Although the words are often used interchangeably, localisation covers a wider scope than translation.


  • turns content from one language into another (e.g. Japanese into English).


  • identifies and resolves cultural issues present in the content (religion, politics, etc.)
  • adapts content to reflect differences in numbering systems, address formatting conventions and the like
  • concentrates on making the translated content read, sound and look like it was written originally in the target language.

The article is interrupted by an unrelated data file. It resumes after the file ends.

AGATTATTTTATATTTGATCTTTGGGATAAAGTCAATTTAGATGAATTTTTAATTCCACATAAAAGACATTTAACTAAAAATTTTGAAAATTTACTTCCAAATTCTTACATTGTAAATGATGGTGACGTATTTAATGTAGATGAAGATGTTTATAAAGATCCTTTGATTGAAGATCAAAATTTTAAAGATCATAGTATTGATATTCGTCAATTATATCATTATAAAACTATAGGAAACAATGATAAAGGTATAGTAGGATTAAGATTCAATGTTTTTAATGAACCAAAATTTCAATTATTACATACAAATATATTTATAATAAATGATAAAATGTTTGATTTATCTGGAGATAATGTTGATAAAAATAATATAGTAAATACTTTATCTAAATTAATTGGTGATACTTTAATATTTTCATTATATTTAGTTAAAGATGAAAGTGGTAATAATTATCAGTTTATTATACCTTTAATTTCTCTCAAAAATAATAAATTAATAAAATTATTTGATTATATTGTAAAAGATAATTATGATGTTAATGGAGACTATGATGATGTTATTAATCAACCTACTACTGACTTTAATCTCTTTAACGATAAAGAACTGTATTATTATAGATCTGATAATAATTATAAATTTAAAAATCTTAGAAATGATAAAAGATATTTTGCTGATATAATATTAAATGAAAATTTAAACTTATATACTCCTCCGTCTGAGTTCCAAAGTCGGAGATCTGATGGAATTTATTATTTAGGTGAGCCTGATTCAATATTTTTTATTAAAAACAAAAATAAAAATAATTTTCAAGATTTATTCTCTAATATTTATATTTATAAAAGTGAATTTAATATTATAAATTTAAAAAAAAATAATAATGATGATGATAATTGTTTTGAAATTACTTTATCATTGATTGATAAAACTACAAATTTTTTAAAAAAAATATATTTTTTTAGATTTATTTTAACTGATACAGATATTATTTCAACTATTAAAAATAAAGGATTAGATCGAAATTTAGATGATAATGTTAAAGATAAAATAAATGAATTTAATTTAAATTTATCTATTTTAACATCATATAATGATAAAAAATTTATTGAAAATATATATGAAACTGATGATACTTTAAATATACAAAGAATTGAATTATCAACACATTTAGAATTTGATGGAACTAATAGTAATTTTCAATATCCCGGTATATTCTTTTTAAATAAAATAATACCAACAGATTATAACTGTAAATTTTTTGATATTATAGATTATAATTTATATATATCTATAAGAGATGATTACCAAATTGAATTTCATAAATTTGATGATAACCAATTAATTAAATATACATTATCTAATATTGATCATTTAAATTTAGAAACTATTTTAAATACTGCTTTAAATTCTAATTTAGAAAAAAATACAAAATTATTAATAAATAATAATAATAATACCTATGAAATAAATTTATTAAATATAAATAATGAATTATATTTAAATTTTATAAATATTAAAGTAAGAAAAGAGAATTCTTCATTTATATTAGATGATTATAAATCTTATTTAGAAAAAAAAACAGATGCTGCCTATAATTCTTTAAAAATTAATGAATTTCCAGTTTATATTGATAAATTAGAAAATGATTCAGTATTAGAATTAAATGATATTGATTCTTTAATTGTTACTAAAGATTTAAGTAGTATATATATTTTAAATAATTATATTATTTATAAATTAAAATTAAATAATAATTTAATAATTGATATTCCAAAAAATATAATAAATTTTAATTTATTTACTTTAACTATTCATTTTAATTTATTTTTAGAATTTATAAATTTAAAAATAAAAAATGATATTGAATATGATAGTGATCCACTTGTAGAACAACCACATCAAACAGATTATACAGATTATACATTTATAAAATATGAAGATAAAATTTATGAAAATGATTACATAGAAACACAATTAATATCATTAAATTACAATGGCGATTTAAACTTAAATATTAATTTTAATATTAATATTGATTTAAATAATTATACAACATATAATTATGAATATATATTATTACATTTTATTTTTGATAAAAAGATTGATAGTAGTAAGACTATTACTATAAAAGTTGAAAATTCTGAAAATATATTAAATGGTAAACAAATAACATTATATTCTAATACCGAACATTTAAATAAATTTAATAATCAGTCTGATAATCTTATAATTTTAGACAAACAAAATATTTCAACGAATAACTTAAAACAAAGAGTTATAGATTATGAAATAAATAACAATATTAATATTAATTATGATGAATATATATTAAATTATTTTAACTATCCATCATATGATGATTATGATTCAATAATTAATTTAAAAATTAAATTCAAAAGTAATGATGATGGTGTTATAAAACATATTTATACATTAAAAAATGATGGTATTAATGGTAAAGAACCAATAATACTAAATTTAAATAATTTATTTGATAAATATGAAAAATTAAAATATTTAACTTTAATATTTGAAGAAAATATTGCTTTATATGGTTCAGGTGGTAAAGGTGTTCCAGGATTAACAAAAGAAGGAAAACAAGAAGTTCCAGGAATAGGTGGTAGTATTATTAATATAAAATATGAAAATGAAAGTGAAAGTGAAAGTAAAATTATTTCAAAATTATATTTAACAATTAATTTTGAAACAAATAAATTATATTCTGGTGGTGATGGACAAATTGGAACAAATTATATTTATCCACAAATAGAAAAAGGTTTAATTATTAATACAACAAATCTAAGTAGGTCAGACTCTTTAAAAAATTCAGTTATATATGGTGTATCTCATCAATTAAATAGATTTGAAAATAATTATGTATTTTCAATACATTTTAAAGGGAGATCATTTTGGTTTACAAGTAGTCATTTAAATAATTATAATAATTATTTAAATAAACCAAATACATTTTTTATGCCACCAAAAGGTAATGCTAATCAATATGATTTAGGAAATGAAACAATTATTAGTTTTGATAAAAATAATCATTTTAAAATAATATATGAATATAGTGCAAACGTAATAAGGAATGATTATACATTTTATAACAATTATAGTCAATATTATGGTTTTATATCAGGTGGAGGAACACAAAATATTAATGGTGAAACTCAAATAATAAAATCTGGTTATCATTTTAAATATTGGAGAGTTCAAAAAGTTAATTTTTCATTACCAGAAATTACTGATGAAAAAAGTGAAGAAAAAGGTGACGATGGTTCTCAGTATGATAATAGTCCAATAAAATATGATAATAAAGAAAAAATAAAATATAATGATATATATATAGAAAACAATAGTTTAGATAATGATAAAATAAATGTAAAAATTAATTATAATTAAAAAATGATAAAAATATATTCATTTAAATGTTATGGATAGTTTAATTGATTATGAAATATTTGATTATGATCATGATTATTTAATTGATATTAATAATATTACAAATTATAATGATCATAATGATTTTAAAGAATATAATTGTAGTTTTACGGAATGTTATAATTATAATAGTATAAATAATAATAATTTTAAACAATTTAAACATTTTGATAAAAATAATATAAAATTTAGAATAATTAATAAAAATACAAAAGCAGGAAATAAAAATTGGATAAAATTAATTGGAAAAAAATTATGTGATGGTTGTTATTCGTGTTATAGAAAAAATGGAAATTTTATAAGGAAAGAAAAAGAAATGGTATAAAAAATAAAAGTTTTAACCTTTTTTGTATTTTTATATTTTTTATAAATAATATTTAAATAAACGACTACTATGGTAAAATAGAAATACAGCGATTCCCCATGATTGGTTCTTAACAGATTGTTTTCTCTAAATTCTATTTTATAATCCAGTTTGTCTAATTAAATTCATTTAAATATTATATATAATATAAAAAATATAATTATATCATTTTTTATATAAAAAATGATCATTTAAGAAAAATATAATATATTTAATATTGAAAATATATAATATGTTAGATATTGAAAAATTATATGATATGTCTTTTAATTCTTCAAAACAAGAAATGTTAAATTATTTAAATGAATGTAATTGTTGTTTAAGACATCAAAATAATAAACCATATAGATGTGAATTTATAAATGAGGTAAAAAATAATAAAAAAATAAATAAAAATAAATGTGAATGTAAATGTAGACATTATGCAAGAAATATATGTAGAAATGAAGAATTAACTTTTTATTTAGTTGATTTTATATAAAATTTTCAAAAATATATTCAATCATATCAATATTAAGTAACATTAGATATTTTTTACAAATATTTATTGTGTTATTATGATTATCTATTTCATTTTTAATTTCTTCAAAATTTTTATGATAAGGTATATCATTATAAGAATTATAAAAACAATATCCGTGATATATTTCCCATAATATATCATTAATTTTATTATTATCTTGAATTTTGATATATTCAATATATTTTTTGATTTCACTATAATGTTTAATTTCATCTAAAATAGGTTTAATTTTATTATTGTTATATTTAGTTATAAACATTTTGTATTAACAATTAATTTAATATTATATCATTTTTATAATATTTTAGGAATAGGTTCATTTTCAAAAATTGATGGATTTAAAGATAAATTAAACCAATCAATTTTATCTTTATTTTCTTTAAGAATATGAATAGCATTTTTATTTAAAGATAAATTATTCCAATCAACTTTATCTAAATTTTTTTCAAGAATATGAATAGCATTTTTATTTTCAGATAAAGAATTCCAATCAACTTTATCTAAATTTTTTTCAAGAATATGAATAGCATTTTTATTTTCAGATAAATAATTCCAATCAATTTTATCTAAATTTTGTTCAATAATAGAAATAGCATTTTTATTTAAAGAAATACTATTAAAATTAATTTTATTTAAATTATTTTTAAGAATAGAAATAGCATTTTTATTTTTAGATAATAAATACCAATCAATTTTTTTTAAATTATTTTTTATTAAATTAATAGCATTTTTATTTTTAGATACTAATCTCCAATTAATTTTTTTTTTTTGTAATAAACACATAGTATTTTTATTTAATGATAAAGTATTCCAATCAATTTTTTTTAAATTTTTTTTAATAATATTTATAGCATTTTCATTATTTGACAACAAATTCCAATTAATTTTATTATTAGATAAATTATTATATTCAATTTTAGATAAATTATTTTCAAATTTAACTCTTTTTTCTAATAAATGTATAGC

Most translators and translation projects will also localise to some extent, but to ensure the best possible result you should aim to cover more than just substituting the words of one language for another right from the start.

And needless to say, although machines may try to translate given access to large volumes of existing human translations, localisation is another matter entirely.